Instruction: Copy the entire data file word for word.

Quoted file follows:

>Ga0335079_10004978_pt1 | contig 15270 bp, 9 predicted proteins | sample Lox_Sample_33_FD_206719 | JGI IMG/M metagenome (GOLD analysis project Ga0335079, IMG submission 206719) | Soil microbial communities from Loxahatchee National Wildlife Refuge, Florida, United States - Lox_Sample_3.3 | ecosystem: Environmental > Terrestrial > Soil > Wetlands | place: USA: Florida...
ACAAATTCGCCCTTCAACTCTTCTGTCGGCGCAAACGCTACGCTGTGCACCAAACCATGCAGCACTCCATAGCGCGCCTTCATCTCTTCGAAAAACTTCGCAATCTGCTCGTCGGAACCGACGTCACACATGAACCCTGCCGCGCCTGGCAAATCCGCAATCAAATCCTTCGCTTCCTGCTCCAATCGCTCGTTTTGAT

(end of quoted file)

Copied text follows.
>Ga0335079_10004978_pt1 | contig 15270 bp, 9 predicted proteins | sample Lox_Sample_33_FD_206719 | JGI IMG/M metagenome (GOLD analysis project Ga0335079, IMG submission 206719) | Soil microbial communities from Loxahatchee National Wildlife Refuge, Florida, United States - Lox_Sample_3.3 | ecosystem: Environmental > Terrestrial > Soil > Wetlands | place: USA: Florida...
ACAAATTCGCCCTTCAACTCTTCTGTCGGCGCAAACGCTACGCTGTGCACCAAACCATGCAGCACTCCATAGCGCGCCTTCATCTCTTCGAAAAACTTCGCAATCTGCTCGTCGGAACCGACGTCACACATGAACCCTGCCGCGCCTGGCAAATCCGCAATCAAATCCTTCGCTTCCTGCTCCAATCGCTCGTTTTGAT